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Self Distancing

Published 2/12/2021

Your own internal voice may need to back off a little bit. Distancing from our self-talk and imagining a distant future (or distant present) might be one important way to reduce negative self-talk and improve decision making.

Mentioned in this episode: Chatter

Transcript (Generated by OpenAI Whisper)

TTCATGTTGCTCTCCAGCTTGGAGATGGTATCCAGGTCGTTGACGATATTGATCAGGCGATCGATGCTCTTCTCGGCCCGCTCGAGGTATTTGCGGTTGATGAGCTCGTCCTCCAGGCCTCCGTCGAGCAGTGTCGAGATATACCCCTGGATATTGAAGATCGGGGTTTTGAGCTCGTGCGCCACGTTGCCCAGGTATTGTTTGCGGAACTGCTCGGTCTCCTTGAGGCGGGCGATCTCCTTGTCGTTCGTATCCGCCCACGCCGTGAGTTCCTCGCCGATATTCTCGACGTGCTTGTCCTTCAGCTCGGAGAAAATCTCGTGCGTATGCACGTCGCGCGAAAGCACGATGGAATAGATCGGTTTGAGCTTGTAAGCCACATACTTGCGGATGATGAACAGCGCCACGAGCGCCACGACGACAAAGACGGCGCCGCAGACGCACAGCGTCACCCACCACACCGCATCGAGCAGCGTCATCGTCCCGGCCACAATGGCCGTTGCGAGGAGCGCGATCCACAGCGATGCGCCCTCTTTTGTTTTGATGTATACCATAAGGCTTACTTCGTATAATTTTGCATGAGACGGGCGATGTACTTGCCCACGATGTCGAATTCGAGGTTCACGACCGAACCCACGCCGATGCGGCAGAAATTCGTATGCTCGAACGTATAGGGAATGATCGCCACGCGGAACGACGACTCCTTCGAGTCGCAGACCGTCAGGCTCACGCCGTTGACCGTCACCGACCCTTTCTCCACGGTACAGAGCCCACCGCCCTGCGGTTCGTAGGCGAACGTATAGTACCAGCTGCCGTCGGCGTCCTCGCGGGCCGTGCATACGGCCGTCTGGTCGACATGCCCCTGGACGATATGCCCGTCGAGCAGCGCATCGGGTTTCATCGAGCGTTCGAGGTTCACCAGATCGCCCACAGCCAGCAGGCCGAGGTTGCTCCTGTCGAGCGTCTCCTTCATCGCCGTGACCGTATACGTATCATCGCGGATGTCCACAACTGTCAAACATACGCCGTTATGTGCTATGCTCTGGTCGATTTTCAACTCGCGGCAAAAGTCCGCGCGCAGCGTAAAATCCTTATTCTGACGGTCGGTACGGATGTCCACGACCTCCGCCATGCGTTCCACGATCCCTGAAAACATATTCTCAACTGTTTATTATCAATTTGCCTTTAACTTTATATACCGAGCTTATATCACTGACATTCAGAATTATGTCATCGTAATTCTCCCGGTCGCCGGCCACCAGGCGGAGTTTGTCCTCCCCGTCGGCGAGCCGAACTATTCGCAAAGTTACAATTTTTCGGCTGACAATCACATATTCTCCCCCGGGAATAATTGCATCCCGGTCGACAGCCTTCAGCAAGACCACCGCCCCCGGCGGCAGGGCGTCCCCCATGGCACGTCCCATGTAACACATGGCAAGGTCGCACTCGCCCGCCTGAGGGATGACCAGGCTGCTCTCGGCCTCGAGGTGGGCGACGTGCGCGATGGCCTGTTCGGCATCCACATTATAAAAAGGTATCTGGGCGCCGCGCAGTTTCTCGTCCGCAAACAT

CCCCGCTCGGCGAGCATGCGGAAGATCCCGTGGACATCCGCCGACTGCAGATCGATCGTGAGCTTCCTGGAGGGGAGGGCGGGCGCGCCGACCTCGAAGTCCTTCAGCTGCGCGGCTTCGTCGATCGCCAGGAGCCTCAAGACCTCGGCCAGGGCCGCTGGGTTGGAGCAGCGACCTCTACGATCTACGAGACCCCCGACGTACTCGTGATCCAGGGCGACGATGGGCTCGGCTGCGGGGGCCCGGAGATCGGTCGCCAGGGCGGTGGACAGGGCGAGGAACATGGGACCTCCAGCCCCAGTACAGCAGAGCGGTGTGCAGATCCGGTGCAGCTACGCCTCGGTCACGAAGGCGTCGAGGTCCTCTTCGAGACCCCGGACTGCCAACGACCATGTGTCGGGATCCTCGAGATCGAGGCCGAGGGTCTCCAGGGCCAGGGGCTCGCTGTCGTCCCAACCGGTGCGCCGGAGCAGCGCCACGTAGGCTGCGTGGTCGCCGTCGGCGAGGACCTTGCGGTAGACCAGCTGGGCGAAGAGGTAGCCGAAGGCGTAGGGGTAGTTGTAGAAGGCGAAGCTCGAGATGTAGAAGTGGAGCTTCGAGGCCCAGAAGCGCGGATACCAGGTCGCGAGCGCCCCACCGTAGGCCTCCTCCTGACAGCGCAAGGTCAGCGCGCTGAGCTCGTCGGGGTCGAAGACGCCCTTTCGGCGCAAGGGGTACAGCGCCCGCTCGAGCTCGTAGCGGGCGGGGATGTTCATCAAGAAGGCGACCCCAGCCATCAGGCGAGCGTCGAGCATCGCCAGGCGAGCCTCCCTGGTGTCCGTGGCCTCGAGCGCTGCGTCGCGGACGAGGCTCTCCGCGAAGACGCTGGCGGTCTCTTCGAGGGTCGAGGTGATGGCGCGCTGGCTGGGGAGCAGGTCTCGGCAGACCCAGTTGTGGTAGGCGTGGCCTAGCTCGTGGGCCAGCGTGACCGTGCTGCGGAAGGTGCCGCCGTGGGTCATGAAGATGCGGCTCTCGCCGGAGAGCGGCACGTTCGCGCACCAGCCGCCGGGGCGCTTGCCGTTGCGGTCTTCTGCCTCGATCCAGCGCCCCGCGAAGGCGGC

Happy Friday, everybody. It's another Friday refill on Developer Tea. Friday refills are a part of Developer Tea. My name is Jonathan Cutrell and these episodes are short pieces of advice to carry you into your weekend. With more energy, hopefully, than you expected. Hopefully this provides you that boost that you need to feel like you are taking the most out of your weekend into the following week. And rather than feeling like a boxer who just lost around, I'm not going to stick with a boxing metaphor, but you end up going into your weekend, feeling rested and excited to spend some time away from work. Knowing that it's going to recharge you and get back into your work on Monday. Today's advice is going to come a bit from a book that I'm reading currently. And I'm not going to steal directly from the book, but I am going to give it credit where credit is due. The book is called Chatterns by a guy named Ethan Cross. Ethan talks about, and I'm about a third of the way through the book and I'm already taking away so many lessons. So I recommend you go and pick up this book. It's just hit the shelves probably this past week. I had pre-ordered it. But in this book, he talks about our inner discussions with ourselves. And there's a lot that the book talks about. I don't want to give away anything because it's so good. But I do want to give you one lesson, one piece of advice that I've learned from this book. And the advice is simple. Distance yourself from yourself. You might have a little bit of fatigue hearing the word distance with all the social distancing that we're having to do during the pandemic. But this idea of distancing yourself, you can actually be pretty harmful to you when you're trying to give yourself advice. And if you try to give yourself advice using terms like I, using the language internally when you're having this chatter, this internal dialogue with yourself, and you use the terms I or me, you're going to have outcomes that are much more emotionally myopic or they're not giving enough perspective to what you're giving advice about. So if you're trying to make a hard decision, if you are facing a difficult situation, maybe you're having an argument, maybe you are in the middle of a very stressful period, maybe you're trying to get past writer's block, whatever it is, where you are struggling against yourself, try to provide some distance. And in the book Ethan talks about a few ways to do that. One of them I've already mentioned, which is during yourself talk, using your own name rather than using your personal pronouns or your kind of first person positioning in that language, use your name. Imagine you're talking about yourself from a distance. What's interesting here, at least for me, is that when I talk about myself using the I, the first person position, I am imagining myself as I feel today, I'm imagining my current cravings or my current mood, but when I talk about myself using my name, when I distance myself by talking about myself in the third person, I imagine the person that I want to be the ideal version of myself. And perhaps this has something to do with why the advice we would give ourselves when we use our third person perspective could be vastly different than when we use that first person perspective. Another thing you can try, and I hope you'll try this soon, is to provide some temporal distance, in the worst time-based distance. The amazing thing about the human mind is that we can imagine, we can create visualizations, even rich visualizations, even of things that don't exist. We can imagine a future, right? One future that's 10 years out into the future, for example. And as it turns out, doing that, imagining the future specifically, can help us have better perspective on our present. You can feel very angry at a very minute thing in the moment, but if you were to try to actually imagine how angry you would be about this thing, even three days, much less five or 10 years from now, it would be virtually no anger at all. And so we can create these new states of thinking in our minds by distancing ourselves from ourselves. Thanks so much for listening to today's episode, another Friday refill of Developer Tea. I hope you have an excellent week. We'll be back on Monday with another episode, and until next time, enjoy your tea.